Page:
Refractive Errors and the Working of the Human Eye

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Refractive Errors and the Working of the Human Eye

Refractive Errors and the Working of the Human Eye

Refractive errors are common eye conditions and can be fixed. To understand refractive errors, we first need to understand how the human eye works. The light entering our eyes bends (refracts) to form a signal for the brain to create an image for us to see; that is how we’re able to see things around us.

However, vision issues like myopia, astigmatism, and presbyopia cause refractive errors, which can be corrected using contact lenses, glasses or refractive surgery. To understand what causes refractive errors, eye care specialists at Feel Good Contact (UK’s leading contact lens retailer and stockist of eye wear) are here to take you through the basics of the working of the human eye.

How the eyes see

Here are some easy steps to understand how the human eye works. Remember that the whole process starts with light.

  • Firstly, light passes through the cornea (the transparent curved outer layer of the eye) making its way to the pupil (the black circle in the centre of the iris).
  • The iris (the colourful part of your eye) will control the amount of light the pupil lets in.
  • Following the pupil, the light passes through the lens. At this stage, the cornea and lens work together to bend the light rays (refraction) to focus the light correctly onto the retina (present at the back of your eye, helps to send signals to the brain).
  • Here the photoreceptors (light sensitive cells – present in the retina) turn the focussed light into electrical signals.
  • These electrical signals travel from the retina to the brain through the optic nerve (a communication cable between the eyes and the brain).
  • The brain captures these signals and turns them into images you see.

Voila! This is how you can see this article right now. But then you must be wondering how people get vision issues like blurry or distorted vision. The answer is refractive error.

Types of refractive errors

Refraction is the bending of light rays as they pass through one object to another. Regarding the eyes, light passes through the cornea; the lens and cornea then work as a team to bend the light rays and focus them onto the retina.

Refractive errors are vision problems that makes it hard to see things clearly. They happen when the light is not focussed correctly onto the retina. The primary refractive errors are:

  • Short-sightedness (myopia) – this is the most common refractive error. The cause is not entirely clear; however, increased screen time and extended near vision tasks are suspected causing this eye problem. In this condition the light is focussed on a point in front of the retina, instead of focussing on the retina, causing blurriness in distant objects.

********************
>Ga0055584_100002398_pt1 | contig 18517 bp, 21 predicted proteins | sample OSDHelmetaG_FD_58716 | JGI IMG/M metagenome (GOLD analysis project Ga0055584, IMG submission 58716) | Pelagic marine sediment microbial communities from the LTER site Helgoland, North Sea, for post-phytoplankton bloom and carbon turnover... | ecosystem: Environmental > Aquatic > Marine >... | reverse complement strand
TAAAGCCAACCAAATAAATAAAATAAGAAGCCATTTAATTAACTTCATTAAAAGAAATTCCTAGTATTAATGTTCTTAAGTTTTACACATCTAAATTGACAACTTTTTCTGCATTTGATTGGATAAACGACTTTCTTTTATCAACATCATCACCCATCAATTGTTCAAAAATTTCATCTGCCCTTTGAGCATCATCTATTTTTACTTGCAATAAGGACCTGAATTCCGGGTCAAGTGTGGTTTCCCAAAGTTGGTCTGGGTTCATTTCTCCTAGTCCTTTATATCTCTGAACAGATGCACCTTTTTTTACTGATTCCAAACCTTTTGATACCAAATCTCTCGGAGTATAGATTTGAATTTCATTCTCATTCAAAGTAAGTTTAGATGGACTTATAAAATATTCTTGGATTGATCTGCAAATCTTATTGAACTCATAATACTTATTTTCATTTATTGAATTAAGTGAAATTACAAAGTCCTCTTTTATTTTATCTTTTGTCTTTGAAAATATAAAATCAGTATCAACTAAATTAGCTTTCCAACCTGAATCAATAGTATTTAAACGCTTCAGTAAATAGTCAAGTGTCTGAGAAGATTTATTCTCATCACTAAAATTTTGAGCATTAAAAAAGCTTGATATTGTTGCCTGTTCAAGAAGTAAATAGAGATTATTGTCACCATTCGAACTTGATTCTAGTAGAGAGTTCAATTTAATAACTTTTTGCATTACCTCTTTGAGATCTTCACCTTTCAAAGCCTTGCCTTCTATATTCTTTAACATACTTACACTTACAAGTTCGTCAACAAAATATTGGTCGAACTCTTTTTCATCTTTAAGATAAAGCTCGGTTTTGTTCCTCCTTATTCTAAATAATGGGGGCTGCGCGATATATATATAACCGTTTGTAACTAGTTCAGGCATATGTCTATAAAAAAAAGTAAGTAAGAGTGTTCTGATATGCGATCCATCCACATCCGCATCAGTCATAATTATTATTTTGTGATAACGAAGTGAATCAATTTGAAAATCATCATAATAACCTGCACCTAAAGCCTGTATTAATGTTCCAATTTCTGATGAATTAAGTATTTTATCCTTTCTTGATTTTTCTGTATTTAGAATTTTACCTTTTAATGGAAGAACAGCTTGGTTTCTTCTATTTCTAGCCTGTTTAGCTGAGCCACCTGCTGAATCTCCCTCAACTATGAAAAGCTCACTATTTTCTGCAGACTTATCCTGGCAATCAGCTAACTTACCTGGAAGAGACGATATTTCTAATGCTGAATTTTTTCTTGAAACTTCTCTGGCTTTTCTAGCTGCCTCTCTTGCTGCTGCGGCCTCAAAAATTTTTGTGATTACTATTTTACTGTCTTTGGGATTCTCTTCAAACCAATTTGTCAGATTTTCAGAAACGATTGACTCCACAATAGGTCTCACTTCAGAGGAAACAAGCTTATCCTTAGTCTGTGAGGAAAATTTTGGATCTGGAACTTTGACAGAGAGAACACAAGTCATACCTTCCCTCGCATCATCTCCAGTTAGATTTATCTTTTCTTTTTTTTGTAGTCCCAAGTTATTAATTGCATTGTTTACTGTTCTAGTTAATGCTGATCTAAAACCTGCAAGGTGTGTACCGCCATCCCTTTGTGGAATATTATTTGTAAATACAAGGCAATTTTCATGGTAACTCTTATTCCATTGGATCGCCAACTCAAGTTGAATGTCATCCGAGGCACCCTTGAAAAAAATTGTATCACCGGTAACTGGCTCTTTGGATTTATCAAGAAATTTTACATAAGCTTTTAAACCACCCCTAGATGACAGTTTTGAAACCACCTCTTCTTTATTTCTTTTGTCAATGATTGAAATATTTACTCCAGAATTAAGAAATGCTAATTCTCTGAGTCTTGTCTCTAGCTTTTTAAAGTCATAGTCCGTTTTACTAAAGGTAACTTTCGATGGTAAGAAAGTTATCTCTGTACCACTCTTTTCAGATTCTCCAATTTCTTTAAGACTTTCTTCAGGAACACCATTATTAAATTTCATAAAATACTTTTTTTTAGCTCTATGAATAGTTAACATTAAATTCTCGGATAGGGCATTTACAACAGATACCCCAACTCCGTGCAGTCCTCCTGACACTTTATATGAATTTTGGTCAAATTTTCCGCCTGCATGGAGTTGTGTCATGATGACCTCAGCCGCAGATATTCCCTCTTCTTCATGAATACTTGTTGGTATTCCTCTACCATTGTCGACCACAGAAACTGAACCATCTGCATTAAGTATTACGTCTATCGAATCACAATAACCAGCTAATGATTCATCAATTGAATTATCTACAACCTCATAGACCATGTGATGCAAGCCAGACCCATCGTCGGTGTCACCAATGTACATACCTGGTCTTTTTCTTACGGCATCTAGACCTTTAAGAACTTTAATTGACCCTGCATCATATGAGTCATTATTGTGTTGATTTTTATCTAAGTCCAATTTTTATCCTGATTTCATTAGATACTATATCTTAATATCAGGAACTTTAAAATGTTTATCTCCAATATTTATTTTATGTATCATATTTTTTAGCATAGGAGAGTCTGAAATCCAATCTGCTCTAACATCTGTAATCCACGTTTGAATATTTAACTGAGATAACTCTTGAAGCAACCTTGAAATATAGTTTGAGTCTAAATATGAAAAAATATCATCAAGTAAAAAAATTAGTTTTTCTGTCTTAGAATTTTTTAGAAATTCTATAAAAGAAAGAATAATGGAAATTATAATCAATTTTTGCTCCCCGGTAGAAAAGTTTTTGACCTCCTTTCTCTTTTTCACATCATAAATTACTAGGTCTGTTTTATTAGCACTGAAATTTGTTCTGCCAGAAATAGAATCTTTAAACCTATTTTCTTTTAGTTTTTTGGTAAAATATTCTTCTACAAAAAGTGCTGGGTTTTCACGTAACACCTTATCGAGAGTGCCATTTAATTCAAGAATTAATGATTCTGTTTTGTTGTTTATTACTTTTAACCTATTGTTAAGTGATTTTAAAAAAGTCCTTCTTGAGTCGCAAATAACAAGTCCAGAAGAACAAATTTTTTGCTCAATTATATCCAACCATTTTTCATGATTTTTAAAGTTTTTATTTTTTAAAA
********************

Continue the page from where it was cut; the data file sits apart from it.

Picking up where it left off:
• Longsightedness (hyperopia) – this is caused when the eye fails to focus the light on the retina properly. In hyperopia, the light is focussed behind the retina, instead of focussing on the retina. This causes blurriness in seeing closer objects. In contrast, further-away objects may seem to be relatively clear.
  • Astigmatism – this vision problem occurs due to imperfection in the curvature of your eye’s cornea or lens; causing blurred and distorted vision at near and far distances.
  • Presbyopia – an age-related eye condition that diminishes the eye’s ability to focus on close-up objects. This condition usually occurs from about the age of 40 and is the most common form of near vision loss. This condition causes people’s vision to become blurry when they try to read or focus on small details.

Symptoms and causes of refractive errors

The following are symptoms of refractive errors:

  • Double vision
  • Hazy vision
  • Squinting
  • Headaches
  • Eyestrain
  • Seeing halos around bright light

How to correct refractive errors

The first step towards correcting your refractive error is to get an eye test. Your optician/ eye care professional can determine the type and degree of refractive error your eyes possess. This is done through a test called refraction.

You may have more than one type of refractive error. Your optician will provide you with a prescription, and you can get the right eyeglasses or contact lenses for yourself. For instance, toric contact lenses can be prescribed for astigmatism.

There is a third option too – eye surgery, like laser eye surgery; this method can be beneficial in changing the shape of your cornea to fix the refractive error. Your eye care professional will be able to suggest the best form of correction according to your refractive error.

Conclusion

If you’re experiencing blurred vision or having issues seeing things clearly, consult your eye care professional.

Vision aids like contact lenses and glasses can correct refractive errors. You can learn more about vision aids at Feel Good Contacts and even purchase them online. Whether you’re experiencing vision issues or not, regular eye tests are recommended. Usually, eye test is recommended every 2 years unless your optician advises you to go sooner or if you are having any problems then it’s crucial to contact your eye care professional immediately.  It is better to be cautious about your eyesight than wait for it to get worse!